Africa’s leading producer of electricity, Eskom Holdings SOC Ltd, is also a vertically integrated monopoly, owned by the South African state. This national champion was shaken in 2008, when it was obliged to introduce ‘load shedding’, or rolling blackouts, and again in late 2014. Since then, there has been an accumulation of grid dysfunctions, scheduled blackouts and blackout warnings.
Trying to understand how and why one of the iconic pillars of South African state capitalism is now in distress, the authors of this book argue that the so-called electricity crisis is in fact a public monopoly crisis. Moving beyond technical aspects, they explore the relationship between state power and Eskom before, during and after apartheid. From this perspective, they suggest that the current technical and financial troubles of this public utility are illustrative of the weakening of its technopolitical regime, of how national institutions have governed Eskom’s technological development, and of the pursuit of political goals in the production of electrical power. Without a clear industrial strategy during the 2000s, Eskom became a powerful tool of Broad-Black Economic Empowerment as well as a neopatrimonial system which generates profits captured by the ruling party. As a result, crisis in Eskom shakes the whole political edifice.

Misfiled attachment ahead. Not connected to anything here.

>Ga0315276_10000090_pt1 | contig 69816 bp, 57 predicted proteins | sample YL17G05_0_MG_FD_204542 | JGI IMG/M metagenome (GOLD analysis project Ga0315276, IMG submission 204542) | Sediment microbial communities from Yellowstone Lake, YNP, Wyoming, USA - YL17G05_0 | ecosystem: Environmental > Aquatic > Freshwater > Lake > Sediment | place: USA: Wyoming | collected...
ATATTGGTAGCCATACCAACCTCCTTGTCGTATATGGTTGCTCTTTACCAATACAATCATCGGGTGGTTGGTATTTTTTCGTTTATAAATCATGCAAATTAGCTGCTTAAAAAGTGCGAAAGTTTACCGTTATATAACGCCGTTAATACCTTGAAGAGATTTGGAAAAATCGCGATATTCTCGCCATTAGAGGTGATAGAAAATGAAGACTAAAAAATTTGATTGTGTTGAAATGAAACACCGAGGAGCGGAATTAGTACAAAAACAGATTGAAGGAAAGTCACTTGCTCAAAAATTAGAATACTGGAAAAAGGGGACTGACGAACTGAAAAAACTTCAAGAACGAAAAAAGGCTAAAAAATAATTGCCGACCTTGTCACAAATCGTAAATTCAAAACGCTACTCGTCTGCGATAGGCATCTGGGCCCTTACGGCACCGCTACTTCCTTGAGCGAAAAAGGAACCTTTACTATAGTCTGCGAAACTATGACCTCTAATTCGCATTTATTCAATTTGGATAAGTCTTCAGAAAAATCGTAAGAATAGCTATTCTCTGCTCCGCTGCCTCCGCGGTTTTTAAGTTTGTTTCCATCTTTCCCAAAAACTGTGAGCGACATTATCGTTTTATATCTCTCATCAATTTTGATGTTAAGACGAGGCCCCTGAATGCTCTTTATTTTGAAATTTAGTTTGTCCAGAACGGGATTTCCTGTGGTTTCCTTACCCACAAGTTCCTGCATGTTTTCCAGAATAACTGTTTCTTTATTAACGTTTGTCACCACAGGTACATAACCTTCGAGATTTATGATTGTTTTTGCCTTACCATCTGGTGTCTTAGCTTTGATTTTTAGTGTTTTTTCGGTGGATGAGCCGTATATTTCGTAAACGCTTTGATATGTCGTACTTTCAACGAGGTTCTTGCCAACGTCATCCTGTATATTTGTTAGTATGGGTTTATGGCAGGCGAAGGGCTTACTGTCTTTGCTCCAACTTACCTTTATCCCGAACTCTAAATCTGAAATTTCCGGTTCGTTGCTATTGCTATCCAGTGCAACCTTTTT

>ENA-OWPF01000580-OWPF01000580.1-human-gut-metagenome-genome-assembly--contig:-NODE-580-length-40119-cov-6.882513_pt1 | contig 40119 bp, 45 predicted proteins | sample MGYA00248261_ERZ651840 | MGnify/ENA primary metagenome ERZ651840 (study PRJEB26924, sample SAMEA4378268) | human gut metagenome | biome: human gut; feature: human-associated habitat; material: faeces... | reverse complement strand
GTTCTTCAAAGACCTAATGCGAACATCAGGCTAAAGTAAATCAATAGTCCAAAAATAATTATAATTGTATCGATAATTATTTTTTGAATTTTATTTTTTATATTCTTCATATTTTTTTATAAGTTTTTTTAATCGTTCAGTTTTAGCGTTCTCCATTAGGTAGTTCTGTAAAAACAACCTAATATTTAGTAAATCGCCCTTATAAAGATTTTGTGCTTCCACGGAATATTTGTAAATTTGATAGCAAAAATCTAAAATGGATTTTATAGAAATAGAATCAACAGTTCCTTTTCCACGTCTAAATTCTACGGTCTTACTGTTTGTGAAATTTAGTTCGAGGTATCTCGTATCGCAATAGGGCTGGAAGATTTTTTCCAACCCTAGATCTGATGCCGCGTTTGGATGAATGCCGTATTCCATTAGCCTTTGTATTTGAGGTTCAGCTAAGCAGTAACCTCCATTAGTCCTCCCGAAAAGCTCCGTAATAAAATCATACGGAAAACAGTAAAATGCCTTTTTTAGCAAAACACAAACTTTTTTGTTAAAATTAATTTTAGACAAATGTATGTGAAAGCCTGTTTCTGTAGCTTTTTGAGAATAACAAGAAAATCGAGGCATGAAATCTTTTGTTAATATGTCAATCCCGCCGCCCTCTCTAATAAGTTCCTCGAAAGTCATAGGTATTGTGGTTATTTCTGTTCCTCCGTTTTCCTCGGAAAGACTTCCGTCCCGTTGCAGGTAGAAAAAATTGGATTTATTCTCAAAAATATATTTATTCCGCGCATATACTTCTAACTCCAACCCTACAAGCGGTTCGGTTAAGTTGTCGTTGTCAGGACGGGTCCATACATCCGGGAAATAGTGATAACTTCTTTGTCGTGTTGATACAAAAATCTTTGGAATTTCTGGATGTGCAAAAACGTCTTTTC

Inefficient and its finances increasingly under scrutiny, this state-owned enterprise’s existence as a monopolistic public utility is regularly a subject of debate. The authors propose that the solutions for dealing with the crisis all point in the direction of de-integrating this public monopoly and allowing its current technopolitical regime to enter a planned or natural decline.
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